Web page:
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ARP and Proxy ARP Explained

In yesterday's Network+ tutorial, we talked about the importance of Address Resolution Protocol (ARP) in today's networks. A host PC must have the MAC and IP addresses of a remote host in order to send data to that remote host, and it's ARP that allows the local host to request the remost host to send the local host its MAC address through an ARP Request.

The ARP Request is a layer two broadcast, and like all L2 broadcasts it has a destination MAC address of ff-ff-ff-ff-ff-ff. Switches forward broadcasts, but routers do not, which brings up a basic problem. If there's a router between two hosts, how can one possibly send an ARP Request to the remote host, since routers do not forward broadcasts?

That's where Proxy ARP comes in. For this example, let's assume that HostA is on a network segment connected to RouterA's ethernet0 interface, and HostB is on a network segment connected to RouterA's ethernet1 interface. HostA wants to send data to HostB, but doesn't have HostB's MAC address. An ARP Request from HostA will stop at the router - but with Proxy ARP, the router will actually answer the ARP Request with the MAC address of the router interface that received the ARP Request!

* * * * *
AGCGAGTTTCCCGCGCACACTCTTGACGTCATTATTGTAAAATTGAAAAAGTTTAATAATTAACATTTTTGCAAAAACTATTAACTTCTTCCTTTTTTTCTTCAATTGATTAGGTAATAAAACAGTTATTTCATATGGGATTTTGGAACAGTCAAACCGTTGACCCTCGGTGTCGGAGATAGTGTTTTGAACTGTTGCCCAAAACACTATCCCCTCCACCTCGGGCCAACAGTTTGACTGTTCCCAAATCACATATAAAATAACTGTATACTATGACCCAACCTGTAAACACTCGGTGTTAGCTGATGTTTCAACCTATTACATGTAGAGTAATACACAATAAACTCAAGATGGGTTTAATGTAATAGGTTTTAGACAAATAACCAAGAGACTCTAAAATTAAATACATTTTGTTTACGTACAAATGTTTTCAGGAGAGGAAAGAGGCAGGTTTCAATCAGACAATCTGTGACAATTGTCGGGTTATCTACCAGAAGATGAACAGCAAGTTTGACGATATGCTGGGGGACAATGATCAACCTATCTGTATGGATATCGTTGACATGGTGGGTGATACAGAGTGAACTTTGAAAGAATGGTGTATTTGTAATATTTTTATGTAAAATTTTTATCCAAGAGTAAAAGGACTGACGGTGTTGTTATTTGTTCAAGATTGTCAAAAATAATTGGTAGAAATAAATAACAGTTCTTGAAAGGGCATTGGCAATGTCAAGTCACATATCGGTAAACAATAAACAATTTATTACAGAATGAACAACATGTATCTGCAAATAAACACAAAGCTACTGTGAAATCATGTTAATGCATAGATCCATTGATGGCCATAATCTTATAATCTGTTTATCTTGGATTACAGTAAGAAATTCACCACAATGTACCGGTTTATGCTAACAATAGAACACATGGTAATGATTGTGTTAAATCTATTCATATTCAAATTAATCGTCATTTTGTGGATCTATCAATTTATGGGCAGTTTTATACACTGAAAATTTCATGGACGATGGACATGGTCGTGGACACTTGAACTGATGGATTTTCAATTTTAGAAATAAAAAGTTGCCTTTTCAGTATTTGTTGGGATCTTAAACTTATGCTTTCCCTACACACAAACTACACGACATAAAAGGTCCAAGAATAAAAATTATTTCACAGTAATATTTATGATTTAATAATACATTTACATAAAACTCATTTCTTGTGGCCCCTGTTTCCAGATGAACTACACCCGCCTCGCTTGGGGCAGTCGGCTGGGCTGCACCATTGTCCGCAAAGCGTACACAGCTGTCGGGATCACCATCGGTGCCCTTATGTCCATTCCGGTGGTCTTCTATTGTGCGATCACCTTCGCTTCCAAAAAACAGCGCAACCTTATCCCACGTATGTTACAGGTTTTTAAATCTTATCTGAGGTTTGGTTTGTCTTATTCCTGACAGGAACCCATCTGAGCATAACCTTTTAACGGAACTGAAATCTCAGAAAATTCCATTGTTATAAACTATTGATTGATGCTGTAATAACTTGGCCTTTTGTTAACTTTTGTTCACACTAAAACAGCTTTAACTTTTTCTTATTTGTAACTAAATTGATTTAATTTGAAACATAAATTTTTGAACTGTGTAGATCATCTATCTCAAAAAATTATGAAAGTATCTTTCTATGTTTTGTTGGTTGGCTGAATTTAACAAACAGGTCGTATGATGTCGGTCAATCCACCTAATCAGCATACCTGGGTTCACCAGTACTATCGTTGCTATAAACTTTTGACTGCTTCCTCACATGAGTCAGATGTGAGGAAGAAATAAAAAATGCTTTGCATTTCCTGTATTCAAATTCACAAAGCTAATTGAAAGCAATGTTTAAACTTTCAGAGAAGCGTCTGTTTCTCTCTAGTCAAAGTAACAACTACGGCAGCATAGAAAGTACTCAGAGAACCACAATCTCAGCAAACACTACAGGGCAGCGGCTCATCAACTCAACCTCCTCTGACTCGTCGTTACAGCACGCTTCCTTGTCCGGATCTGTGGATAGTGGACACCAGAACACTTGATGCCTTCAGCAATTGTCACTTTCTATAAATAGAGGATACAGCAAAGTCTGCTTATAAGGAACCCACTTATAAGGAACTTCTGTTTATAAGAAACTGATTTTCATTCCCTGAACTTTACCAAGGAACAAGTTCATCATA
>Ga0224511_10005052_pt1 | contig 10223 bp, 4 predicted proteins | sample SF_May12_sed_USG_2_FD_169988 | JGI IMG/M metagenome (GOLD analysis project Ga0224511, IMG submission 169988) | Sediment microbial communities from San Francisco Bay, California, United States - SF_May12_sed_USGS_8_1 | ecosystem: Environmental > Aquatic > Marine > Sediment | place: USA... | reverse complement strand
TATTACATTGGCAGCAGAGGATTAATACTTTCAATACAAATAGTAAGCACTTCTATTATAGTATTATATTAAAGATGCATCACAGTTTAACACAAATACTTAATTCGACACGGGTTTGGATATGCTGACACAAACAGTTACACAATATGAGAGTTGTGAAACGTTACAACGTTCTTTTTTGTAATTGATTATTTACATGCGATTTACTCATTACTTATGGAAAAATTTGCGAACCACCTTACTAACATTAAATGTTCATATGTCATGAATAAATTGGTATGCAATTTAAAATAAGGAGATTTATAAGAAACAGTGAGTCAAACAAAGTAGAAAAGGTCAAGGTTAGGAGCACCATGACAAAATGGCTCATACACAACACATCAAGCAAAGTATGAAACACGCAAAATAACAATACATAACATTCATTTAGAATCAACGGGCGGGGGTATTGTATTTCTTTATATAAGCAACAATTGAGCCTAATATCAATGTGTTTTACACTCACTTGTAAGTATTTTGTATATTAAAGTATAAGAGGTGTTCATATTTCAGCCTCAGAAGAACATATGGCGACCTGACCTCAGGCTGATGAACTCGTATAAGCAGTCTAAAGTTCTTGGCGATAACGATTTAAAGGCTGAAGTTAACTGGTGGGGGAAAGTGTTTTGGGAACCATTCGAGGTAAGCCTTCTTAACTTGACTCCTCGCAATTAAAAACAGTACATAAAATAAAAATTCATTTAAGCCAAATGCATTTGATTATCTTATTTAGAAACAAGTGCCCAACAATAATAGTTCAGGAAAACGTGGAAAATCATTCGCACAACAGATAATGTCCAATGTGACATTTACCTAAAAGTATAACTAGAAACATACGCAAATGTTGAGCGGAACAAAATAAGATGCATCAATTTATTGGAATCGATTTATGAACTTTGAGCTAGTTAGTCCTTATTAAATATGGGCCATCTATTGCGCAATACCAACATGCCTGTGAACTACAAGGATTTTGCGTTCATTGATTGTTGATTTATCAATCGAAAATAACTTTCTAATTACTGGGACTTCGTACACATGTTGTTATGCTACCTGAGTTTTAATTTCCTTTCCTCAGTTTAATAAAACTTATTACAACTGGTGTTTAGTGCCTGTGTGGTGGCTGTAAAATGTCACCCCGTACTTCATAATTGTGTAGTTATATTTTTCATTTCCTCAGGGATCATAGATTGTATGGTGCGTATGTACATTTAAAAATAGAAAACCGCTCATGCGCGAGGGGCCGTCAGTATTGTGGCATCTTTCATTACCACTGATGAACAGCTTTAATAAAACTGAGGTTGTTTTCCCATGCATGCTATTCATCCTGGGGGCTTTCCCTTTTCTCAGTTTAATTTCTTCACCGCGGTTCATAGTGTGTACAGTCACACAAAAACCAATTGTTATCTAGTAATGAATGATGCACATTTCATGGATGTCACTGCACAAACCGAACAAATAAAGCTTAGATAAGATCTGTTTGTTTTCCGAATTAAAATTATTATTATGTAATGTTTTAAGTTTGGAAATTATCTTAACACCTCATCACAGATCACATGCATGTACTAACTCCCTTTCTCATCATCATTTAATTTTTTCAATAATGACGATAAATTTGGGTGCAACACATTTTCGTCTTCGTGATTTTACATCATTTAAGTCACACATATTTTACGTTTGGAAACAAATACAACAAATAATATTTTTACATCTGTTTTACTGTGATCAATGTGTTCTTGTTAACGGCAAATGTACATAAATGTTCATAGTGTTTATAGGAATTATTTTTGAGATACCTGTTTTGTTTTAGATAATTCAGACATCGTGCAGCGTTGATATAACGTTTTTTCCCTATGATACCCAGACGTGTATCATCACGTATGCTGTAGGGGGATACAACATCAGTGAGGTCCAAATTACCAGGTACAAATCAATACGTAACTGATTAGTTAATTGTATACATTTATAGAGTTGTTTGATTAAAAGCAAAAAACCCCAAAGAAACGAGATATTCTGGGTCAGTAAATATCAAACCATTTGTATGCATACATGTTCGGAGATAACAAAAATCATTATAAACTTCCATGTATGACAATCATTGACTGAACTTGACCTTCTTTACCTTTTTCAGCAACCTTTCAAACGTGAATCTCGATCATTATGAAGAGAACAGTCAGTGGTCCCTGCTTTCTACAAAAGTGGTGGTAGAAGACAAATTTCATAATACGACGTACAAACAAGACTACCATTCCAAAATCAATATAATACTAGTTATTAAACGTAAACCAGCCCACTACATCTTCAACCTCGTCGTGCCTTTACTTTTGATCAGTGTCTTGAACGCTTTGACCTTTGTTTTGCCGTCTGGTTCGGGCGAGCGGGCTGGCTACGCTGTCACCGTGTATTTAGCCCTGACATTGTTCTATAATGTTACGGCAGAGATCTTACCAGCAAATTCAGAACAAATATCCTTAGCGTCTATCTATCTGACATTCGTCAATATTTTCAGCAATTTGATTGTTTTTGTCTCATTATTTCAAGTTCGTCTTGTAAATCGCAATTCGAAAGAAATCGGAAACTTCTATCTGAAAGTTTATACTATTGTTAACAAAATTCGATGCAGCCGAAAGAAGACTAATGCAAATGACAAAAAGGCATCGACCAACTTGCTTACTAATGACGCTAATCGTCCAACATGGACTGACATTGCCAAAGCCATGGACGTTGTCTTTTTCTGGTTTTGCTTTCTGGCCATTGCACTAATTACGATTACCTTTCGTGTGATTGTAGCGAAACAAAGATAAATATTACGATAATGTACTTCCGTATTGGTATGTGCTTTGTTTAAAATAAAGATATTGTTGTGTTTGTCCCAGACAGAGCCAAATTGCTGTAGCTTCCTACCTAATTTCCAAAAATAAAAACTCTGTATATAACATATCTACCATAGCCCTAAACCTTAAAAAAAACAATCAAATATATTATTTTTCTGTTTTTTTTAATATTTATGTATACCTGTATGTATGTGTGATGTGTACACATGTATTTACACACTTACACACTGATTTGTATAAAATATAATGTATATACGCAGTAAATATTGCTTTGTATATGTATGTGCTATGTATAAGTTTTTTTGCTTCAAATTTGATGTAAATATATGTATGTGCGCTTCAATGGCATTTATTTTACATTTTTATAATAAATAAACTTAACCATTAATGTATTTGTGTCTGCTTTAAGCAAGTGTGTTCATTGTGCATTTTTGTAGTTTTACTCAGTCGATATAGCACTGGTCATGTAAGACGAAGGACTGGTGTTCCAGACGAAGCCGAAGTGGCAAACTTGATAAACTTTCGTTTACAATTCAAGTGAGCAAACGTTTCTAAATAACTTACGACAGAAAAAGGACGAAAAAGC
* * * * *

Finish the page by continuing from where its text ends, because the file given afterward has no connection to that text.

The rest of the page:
In this case, RouterA will respond to the ARP Request with the MAC address of it's own ethernet0 interface. This is transparent to HostA - when HostA sends data to HostB, the destination IP address will be that of HostB, but the destination MAC address will be that of RouterA's ethernet0 interface.

Since we've now discussed ARP and Proxy ARP, I do want to mention RARP - Reverse Address Resolution Protocol. RARP allows a host device to send a request for its own IP address, and this response will be answered by a RARP server. You don't see RARP that often anymore, since DHCP does the same thing and much more, but you should know what RARP does. And if you're not sure what DHCP does - don't miss my next Network+ exam tutorial!

About the Author:
Chris Bryant, CCIE #12933, is the owner of The Bryant Advantage , home of free CCNA and CCNP tutorials! Pass the CCNA exam with Chris Bryant!